They’re both terrible songs, so it’s pretty funny anybody’s fighting over ownership. SWM is a whiny little bleat that illustrates how wrong British people can get soul music. WBD is such smug dad rock that Johnny Cash couldn’t even save it with a cover.
The “SWM” vocal hook seems to rip off about six sequential notes from “WBD’”s chorus. As this purportedly damning video demonstrates, while the songs are in different keys and tempos, the songs partially lines up after some quick digital editing.
I don’t think that’s enough for it to be considered a total rip off. The tempos are different, the instrumentation’s different and the key is different. The vocal is different enough to make it its own song. Unfortunately, “WSM” is so minimal that once you hear “WBD” in it, it never goes away. The same three piano chords rumble in the background throughout the song. The vocal melody flitters around it for the verses and then lines up with it for the chorus and the contrast makes it an effective song.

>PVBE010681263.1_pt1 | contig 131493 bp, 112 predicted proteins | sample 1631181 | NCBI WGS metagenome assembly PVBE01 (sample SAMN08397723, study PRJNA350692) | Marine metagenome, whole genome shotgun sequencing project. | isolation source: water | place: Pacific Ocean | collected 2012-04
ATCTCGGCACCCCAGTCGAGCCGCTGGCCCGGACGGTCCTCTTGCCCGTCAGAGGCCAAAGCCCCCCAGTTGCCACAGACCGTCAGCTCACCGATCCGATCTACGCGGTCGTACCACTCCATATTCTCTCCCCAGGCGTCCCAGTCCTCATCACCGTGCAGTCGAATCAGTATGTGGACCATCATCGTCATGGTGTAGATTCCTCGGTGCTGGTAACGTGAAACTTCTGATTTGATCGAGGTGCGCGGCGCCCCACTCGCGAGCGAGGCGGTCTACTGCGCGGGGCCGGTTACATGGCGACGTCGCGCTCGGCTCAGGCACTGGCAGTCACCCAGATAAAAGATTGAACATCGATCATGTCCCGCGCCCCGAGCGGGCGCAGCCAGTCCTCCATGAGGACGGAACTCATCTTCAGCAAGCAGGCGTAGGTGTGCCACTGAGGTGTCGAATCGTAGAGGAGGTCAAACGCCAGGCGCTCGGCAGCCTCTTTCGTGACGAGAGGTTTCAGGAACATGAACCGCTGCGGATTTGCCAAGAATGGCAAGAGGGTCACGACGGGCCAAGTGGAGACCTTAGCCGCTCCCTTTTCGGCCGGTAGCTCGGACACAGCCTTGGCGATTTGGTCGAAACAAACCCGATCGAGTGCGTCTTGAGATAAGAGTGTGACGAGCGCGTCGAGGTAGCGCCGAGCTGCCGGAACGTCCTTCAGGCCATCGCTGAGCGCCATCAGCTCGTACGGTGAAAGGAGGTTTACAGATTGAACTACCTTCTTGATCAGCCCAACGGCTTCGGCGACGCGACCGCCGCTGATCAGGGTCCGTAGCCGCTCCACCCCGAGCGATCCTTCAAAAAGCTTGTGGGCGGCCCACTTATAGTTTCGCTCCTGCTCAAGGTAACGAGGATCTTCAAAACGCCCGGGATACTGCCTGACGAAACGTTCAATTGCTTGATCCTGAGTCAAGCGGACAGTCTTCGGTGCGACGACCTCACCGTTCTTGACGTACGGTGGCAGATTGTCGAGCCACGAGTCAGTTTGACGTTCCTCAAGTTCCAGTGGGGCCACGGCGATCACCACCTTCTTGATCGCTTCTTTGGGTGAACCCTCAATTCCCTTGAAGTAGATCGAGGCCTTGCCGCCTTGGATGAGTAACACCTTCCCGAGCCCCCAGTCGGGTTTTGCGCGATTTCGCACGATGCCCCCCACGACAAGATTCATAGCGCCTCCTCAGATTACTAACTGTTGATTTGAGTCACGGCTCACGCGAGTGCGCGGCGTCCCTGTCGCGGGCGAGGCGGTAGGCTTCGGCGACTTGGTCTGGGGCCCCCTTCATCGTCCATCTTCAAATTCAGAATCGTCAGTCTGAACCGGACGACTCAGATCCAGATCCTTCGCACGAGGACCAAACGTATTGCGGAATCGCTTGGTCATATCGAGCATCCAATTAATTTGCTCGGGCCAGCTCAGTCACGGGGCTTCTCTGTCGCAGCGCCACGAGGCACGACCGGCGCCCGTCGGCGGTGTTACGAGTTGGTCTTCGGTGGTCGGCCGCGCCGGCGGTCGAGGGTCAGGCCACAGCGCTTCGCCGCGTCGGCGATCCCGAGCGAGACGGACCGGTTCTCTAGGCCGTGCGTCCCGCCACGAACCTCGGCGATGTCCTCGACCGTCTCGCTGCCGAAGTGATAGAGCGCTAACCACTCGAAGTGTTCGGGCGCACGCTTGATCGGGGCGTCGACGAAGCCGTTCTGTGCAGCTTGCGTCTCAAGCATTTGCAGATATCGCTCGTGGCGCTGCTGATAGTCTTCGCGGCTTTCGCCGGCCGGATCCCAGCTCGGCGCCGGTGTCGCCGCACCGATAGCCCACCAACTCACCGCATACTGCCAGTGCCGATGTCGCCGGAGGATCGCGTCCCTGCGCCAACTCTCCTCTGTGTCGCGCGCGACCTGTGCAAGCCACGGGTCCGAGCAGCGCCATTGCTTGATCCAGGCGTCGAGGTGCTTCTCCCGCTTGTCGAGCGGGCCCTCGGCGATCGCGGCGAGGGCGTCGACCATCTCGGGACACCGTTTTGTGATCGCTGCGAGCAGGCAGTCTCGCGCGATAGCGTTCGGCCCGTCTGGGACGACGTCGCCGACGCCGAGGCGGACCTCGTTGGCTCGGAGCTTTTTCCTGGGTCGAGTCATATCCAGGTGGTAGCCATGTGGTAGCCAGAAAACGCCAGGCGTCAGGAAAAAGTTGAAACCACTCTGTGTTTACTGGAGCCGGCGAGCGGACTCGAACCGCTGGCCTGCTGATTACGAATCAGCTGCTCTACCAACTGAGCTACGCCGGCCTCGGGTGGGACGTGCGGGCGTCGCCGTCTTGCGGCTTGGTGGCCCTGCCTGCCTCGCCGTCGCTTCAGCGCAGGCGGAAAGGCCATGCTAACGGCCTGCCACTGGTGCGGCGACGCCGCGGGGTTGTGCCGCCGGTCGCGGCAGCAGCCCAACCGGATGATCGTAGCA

A couple of journalists have noted that Petty has shrugged off other alleged instances of plagiarism so it’s puzzling that he called up his lawyer for this one.
But I have a theory.
Even though Petty’s a chill weed-smoking stay-at-home Willbury now, back when he was a hungry swamp rat trying to break out of North Florida, he was notoriously litigious. In a series of protracted legal battles, he fought record companies about artists’ rights and record prices.
I don’t know what record label Sam Smith is signed to. I don’t know who the executives of that label are. But my guess is that maybe Petty had one last score to settle.
UPDATE: Evidently I am wrong. According to Petty, his legal team merely contacted Smith’s team and never threatened a lawsuit. All right, whatever. Who cares, really.
Being a parent is like playing a video game. You start on the easiest level without any skills. As you get better, the game gets harder. This isn’t to say that infants are easy to care for, particularly if you’ve never done it before. But infants are immobile, which counts for a lot.